(Note: The amazing chair shown in the images is, unfortunately, not mine. The chair is by Dutch designers Tejo Remy & René Veenhuizen. The curators at SFMoMA did a great job pairing the wall and chair together.)
Description: Although digital fabrication has allowed architects and designers to explore more complex geometries, one of the byproducts has been a lack of attention to material waste. Often digitally fabricated projects are generated from a top-down logic with the parameters of typical material sheet sizes being subordinated to the end of the design process. This project attempts to reverse that logic by starting from the basic material dimensions and then generating a series of components that will minimize material waste during CNC cutting while still producing an undulating, light-filtering screen in the gallery.
Location: San Francisco Museum of Modern Art
Size: 45′ x 12′ x 1.5′
Description: P_Wall (2009) was commissioned by the SFMOMA Architecture and Design Curator Henry Urbach for the exhibition Sensate: Bodies and Design. The wall, part of a series started with P_Wall (2006), is an evolution of the earlier work exploring the self-organization of material under force. Using nylon fabric and wooden dowels as form-work, the weight of the liquid plaster slurry causes the fabric to sag, expand, and wrinkle.
From the exhibition text written by Henry Urbach:
Andrew Kudless’s P_Wall, commissioned by SFMOMA for this exhibition and its permanent collection, marks a radical reinvention of the gallery wall. Typically smooth, firm, regular and, by convention, “neutral,” the gallery wall has shed its secondary status to become a protagonist in the space it lines. Made of one hundred fifty cast plaster tiles — individually formed by pouring plaster over nylon stretched atop wooden dowels — the new wall possesses an unmistakable corporeal quality. Bulges and crevices; love handles and cleavage; folds, pockmarks, and creases: these are among the characteristics of human skin that come to the fore. Contemporary in its effort to capture dynamic forces in static form, P_Wall nonetheless has its origins in the experiments of earlier, 20th century architects including Antoní Gaudí and Miguel Fisác, both of whom investigated the potential of cast material to yield unique, sensual and, at times, bizarre shapes. P_Wall replaces the modern gallery wall with an unwieldy skin that can only approximate the fleshy enclosure that we, as human beings, inhabit throughout the course of our lives.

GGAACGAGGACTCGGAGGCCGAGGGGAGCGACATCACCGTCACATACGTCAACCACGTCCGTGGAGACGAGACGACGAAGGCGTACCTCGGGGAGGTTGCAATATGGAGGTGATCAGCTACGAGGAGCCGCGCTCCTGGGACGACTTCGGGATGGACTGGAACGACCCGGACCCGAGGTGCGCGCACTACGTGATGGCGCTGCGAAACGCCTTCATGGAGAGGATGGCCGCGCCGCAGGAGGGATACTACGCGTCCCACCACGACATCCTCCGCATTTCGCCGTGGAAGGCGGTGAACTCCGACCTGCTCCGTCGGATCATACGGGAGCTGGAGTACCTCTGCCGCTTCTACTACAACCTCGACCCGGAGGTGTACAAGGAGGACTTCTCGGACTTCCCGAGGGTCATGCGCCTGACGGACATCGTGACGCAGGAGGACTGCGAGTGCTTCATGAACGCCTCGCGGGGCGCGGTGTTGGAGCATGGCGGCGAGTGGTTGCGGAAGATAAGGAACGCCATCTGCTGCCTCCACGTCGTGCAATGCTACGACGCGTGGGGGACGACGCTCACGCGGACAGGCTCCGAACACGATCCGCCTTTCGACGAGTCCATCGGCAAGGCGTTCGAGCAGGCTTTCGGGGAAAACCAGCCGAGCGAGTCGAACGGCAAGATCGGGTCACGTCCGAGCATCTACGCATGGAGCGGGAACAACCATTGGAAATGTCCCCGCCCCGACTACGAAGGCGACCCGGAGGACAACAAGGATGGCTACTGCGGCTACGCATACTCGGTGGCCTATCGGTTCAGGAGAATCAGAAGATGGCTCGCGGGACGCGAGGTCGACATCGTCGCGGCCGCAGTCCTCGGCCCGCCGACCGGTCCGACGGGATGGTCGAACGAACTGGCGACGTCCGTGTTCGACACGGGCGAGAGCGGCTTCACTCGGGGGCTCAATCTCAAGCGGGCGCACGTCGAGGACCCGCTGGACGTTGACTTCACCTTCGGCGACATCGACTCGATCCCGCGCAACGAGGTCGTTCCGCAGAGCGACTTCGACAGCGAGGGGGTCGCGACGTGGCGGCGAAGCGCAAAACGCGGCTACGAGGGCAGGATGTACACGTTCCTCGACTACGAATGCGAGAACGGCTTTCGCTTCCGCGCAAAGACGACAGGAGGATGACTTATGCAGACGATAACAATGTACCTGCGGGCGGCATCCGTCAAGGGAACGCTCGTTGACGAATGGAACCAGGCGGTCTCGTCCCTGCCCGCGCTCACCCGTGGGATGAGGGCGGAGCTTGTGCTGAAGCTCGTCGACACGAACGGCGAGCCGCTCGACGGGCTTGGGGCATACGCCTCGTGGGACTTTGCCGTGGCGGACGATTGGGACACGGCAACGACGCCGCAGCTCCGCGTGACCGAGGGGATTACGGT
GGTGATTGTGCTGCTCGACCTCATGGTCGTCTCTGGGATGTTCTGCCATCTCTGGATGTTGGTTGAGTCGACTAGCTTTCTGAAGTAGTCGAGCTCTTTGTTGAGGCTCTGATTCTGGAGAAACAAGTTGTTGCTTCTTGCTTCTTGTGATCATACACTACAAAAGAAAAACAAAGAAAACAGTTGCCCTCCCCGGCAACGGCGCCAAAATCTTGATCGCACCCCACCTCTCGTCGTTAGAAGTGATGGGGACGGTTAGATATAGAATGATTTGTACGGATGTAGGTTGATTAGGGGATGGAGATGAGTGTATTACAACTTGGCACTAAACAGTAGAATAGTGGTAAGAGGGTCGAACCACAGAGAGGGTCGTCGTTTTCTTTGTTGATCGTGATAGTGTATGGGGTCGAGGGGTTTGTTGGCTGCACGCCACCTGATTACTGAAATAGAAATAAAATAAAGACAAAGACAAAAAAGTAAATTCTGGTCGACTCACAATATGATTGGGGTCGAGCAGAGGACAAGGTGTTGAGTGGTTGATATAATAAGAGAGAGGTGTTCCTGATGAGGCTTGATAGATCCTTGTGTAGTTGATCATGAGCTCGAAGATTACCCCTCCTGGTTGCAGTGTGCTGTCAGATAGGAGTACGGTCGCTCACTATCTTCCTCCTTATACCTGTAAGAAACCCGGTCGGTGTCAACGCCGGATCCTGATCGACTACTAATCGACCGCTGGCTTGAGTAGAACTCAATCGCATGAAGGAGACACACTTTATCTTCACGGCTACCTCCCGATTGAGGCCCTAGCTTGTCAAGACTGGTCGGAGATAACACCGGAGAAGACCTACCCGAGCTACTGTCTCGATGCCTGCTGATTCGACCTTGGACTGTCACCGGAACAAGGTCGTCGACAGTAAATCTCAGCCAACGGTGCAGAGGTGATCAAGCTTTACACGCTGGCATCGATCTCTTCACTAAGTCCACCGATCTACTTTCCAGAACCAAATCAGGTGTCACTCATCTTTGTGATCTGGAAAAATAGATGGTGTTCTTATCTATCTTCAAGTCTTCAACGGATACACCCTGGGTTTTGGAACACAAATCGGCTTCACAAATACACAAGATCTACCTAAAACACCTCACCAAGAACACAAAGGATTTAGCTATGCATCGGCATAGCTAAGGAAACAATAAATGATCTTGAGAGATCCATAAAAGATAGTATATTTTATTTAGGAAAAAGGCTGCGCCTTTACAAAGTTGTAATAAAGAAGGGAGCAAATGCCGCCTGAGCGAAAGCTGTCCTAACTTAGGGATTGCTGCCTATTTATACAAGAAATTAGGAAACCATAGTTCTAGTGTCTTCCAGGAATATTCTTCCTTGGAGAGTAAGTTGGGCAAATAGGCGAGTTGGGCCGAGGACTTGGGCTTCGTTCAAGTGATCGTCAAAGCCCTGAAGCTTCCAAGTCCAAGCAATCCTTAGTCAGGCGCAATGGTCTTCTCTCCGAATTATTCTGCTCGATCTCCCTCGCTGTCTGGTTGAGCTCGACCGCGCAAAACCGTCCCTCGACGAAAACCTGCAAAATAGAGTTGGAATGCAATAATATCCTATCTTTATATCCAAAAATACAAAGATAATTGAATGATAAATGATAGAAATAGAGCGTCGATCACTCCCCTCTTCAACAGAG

SFMoMA also produced a short video about the design and fabrication of the wall.
Credits: Andrew Kudless, Chad Carpenter, Dino Rossi, Dan Robb, Frances Lee, Dorothy Leigh Bell, Janiva Ellis, Ripon DeLeon, Ryan Chandler, Ben Golder, Colleen Paz
The wall for SFMoMA is done! Or at least my part is pretty much done. The great art movers from Atthowe started crating all of of the panels today and delivering them to the museum. Since the last update we’ve sealed all of the panels so they easier to clean and some of the minor surface discolorations are muted. But, the cast texture of the fabric formwork is still very visible as you can see in the photos.
The opening reception at SFMoMA is on the evening of Thursday, August 6 and the exhibition is open from the following day until November 8th. Here’s the press release from SFMoMA on the larger show: Sensate: Bodies and Design.
Location: California College of the Arts, San Francisco